As most of us brace ourselves for a return to societal lockdowns (lockdowns many of us never really left in the first place, if we’re being honest), it’s probably good to keep our sense of perspective about the pandemic’s effects on our lives. Sure, interminable months of self-quarantining in close quarters with loved ones and friends can be a real pain in the ass these days, but look at it this way: At least you’re not part of an experimental musical troupe stuck on a small sailboat in the middle of the damn Pacific Ocean.
That’s what the two-person avant-garde Filastine & Nova and their small, all-volunteer crew have been facing for months now, according to a profile published yesterday over at Pitchfork. Originally conceived as a nomadic port tour touching on themes of post-scarcity, late capitalism, and environmental collapse, the boat and its inhabitants have essentially been battling all three since the outset of their voyage—scrounging for supplies in wrecked Chinese cargo ships, getting turned away at harbors due to the COVID-19 crisis, and even radioing an atoll known for incinerating biological and chemical weapons in hopes of finding a place to weigh anchor.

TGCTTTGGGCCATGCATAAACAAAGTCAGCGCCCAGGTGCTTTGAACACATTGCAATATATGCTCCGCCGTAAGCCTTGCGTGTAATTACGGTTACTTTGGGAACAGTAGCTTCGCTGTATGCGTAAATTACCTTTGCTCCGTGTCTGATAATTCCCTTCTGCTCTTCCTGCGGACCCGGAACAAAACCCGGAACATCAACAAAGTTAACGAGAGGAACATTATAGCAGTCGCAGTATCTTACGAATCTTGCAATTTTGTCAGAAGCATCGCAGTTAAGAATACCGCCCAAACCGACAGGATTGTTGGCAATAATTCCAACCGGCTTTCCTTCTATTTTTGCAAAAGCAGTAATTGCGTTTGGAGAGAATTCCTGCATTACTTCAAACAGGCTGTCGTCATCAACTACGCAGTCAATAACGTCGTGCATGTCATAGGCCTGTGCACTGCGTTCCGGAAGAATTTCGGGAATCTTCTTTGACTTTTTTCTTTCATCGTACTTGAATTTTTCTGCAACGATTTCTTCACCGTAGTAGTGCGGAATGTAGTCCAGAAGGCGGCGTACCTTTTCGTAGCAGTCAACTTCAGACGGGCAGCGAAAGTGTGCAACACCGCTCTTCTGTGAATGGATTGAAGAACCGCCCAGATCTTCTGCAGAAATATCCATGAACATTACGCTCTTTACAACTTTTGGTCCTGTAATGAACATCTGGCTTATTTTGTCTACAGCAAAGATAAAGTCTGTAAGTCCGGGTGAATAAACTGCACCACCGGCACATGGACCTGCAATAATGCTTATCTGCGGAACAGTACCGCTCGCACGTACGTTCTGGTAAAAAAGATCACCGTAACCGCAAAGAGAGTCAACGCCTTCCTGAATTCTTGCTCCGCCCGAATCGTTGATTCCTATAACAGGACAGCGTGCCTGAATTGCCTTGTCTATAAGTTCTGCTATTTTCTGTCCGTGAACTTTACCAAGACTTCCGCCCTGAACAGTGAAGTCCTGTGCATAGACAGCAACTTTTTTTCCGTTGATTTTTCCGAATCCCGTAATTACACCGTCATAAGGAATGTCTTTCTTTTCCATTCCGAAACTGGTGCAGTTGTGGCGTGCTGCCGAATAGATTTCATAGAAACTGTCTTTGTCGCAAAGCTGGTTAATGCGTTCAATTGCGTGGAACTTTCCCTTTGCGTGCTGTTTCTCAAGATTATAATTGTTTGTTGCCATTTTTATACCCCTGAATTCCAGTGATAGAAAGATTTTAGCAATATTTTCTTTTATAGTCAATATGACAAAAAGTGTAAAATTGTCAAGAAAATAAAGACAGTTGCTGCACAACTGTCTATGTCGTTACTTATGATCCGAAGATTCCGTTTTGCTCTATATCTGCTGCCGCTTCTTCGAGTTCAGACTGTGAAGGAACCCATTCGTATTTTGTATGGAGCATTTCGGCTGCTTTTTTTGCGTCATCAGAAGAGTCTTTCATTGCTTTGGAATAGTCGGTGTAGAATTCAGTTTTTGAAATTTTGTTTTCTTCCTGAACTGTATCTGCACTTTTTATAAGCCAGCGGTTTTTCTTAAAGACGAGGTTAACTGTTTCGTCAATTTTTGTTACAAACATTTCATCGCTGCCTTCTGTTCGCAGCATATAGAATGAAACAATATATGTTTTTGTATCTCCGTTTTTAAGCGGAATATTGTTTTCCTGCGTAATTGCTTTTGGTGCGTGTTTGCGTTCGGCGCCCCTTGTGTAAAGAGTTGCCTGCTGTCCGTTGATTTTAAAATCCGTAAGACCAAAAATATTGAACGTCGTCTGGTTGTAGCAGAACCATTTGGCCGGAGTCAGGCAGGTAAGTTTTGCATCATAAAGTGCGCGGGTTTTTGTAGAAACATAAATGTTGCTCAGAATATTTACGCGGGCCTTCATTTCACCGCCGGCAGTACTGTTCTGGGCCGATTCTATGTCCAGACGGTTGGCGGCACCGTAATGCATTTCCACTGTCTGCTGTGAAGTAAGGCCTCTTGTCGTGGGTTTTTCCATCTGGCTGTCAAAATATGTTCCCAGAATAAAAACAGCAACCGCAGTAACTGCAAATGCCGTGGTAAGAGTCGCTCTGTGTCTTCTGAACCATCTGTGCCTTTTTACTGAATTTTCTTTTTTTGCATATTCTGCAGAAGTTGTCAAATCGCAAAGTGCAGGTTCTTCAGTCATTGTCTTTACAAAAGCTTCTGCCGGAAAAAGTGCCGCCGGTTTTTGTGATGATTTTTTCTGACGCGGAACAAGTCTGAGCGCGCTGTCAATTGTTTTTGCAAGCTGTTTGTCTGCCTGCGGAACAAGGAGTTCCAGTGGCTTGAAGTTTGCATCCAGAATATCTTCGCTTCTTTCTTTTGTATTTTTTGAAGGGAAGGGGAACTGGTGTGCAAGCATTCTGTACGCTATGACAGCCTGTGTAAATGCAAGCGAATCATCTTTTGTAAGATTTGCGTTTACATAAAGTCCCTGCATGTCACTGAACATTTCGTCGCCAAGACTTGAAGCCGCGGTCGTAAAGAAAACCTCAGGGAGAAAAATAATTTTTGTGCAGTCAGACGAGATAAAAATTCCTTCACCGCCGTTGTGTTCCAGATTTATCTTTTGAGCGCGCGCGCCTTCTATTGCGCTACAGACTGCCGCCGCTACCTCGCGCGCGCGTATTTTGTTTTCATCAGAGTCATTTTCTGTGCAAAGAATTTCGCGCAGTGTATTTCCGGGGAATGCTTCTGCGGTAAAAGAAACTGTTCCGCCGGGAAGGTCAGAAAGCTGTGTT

Filastine & Nova have vowed to continue on with their project come literal hell or high water, “We had touring culture before airplanes, and we’ll have touring culture after the end of fossil capitalism,” Filastine says near the article’s conclusion. “The transition can be intentional, or it can be apocalyptic.”
Folks looking to chip in for the group’s meager sailing expenses can donate via their Patreon, so, yeah...next time you can’t find something on Netflix to watch, just think: You could be stuck listening to avant-garde noise rock practices on a sailboat for God knows how much longer. Read Pitchfork’s full profile here.